As part of a pilgrimage to Italy, we were privileged to visit all of the major cathedrals in Rome. It was very easy to be bowled over by their beauty. They were truly a feast for the eyes; majestic and overwhelming. I remember visiting St. Mary Major while daily Mass was going on. As all the tourists walked around admiring the magnificence, the local people went to Mass and, when it was over, simply got up and left. To me, this was a wonder to explore; to them, it was just “their church.”
It reminded me of the old saying that “familiarity breeds contempt.” Not that the people were in any way contemptuous of their church; they weren’t. I just mean that to them St. Mary’s was “home,” a familiar place, one many of them had known all their lives.
However, there does seem to be some contempt for Jesus in the questions and attitude of the people in his home town. They had known Jesus most of his life and seem somewhat bemused as they ask one of the most crucial and ironic questions in the gospel: Is he not the carpenter’s son? (Matthew 13:55). From our perspective we might wonder at their wonderment; this is the Son of God, announced by the angel to the Blessed Virgin Mary. But those asking the question weren’t reading the gospel; to them, this was Jesus, who grew up among them. They knew his mother, they knew his family, they knew him.
Or did they?
It’s human nature to want to know things, and to think that we do. We’re used to learning; we’ve done it from birth. But our intellect is limited; no matter how much we know about anything, certain aspects remain hidden from us. We see this in our own relationships. If you’re married, think of your spouse; if not, perhaps brothers, sisters, or other family. Think even of places, like this church. We know them, right?
Yes and no. Although we do know a lot, there are limits, things we can never know. Take even the most familiar person. No matter how well we know them, they will ultimately remain a mystery simply because we cannot know their inmost being – their soul. At church we can see the pews, the walls, the statues, the tabernacle, the hosts inside it, but the supernatural realities also remain a mystery: the substance of the bread and wine, the outpouring of the Holy Spirit, the Real Presence of Christ. Hidden from our senses, these are revealed only to the eyes of faith.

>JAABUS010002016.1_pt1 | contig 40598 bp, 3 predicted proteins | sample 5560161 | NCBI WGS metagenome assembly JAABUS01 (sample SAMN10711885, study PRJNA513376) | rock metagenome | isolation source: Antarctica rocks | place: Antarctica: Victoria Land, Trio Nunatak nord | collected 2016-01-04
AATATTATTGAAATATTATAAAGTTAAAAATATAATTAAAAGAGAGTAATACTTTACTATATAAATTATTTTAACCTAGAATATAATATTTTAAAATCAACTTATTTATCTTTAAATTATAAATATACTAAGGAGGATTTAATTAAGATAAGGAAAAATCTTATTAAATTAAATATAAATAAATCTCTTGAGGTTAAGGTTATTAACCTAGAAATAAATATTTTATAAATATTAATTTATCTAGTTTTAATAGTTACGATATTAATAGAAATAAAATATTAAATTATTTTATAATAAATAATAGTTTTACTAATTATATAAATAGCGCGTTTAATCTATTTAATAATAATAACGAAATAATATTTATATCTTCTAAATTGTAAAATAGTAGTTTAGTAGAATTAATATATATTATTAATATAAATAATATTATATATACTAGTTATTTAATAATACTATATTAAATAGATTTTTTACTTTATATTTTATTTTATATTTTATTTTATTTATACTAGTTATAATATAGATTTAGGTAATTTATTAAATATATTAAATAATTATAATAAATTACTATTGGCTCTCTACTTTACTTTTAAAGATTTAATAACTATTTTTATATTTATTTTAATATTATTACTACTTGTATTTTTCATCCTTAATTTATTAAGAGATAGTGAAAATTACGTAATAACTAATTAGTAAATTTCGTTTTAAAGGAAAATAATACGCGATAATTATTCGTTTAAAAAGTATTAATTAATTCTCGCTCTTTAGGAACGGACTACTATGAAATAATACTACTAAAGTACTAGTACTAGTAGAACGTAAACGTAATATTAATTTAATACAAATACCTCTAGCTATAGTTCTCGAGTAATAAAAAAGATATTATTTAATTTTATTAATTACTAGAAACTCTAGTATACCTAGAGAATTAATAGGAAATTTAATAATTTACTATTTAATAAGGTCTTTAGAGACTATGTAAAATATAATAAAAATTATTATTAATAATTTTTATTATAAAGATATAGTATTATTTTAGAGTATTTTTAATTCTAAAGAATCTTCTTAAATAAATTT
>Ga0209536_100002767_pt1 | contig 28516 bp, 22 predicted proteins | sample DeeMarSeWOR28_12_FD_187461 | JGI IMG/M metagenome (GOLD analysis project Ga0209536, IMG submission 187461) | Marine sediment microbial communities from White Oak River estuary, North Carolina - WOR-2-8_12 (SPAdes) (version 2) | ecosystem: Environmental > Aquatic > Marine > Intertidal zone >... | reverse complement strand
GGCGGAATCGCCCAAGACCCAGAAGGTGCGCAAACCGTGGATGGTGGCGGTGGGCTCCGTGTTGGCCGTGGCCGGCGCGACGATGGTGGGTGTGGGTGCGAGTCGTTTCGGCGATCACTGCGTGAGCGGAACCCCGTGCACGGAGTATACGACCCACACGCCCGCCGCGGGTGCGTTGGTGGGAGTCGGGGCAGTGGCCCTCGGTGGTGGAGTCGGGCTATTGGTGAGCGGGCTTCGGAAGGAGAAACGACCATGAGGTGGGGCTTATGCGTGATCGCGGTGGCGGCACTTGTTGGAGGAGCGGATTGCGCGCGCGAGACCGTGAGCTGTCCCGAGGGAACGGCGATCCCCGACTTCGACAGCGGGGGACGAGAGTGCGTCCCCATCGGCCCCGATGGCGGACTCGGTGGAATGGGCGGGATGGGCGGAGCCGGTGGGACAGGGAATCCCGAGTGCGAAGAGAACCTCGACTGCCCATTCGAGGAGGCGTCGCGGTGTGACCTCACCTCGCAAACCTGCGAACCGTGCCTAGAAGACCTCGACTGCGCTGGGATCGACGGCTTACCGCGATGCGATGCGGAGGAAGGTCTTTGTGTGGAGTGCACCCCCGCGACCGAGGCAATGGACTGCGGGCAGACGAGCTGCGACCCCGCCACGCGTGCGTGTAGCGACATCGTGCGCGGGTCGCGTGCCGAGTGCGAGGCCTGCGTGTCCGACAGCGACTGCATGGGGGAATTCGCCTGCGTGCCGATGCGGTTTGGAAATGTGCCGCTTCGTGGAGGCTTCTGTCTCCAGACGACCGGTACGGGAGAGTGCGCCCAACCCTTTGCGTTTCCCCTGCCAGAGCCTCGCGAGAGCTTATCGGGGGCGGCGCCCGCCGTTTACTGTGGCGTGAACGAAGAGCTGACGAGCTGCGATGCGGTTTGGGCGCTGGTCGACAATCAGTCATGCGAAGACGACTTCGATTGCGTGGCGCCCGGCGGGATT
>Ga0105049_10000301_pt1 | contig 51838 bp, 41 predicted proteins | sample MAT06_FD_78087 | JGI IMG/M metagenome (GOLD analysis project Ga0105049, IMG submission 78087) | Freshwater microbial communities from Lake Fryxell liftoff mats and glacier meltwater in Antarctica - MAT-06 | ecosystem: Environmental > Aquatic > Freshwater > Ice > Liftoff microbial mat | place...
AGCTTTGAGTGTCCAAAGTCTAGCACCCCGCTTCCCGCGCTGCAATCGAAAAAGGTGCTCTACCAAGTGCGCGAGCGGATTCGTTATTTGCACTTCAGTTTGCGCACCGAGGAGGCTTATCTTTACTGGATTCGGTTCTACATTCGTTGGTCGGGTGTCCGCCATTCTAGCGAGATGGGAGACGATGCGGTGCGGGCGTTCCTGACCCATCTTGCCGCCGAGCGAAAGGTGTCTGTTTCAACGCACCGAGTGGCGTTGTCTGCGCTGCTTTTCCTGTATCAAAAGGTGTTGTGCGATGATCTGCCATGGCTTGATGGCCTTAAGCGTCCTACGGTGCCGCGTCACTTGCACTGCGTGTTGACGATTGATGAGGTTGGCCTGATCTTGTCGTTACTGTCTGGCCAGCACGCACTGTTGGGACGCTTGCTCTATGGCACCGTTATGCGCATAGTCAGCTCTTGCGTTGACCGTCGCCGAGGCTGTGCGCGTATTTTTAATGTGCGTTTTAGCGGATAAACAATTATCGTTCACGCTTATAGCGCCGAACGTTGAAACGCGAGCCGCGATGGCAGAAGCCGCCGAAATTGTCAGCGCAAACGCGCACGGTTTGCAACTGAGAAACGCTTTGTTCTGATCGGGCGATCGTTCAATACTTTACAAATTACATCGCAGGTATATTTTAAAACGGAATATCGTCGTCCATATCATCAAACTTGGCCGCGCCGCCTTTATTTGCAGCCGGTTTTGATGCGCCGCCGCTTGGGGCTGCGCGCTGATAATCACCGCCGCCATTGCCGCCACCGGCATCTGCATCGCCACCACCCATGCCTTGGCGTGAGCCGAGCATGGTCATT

The complication is that our senses can actually keep us from seeing the spiritual reality. We become so preoccupied with what they’re telling us that we miss what lies beyond them. When I walked through St. Mary Major I saw every artistic and architectural wonder she could reveal but missed the revelation that all of it pointed to, the greatest one possible – Christ in the most holy Eucharist. As for the people at Mass, they were also at risk of preoccupation, not with works of art but with their own thoughts or problems. In either case, the task before us is to concentrate on the glory being revealed to us, for it alone is the more lasting and soul-satisfying.
The key to success is faith; the free assent of our mind and submission of our will to divine revelation. When faith guides where senses fail we find that familiarity breeds not contempt but love, that familiarity is not a barrier to a deeper experience of God but actually the road by which we enter more and more deeply into it.
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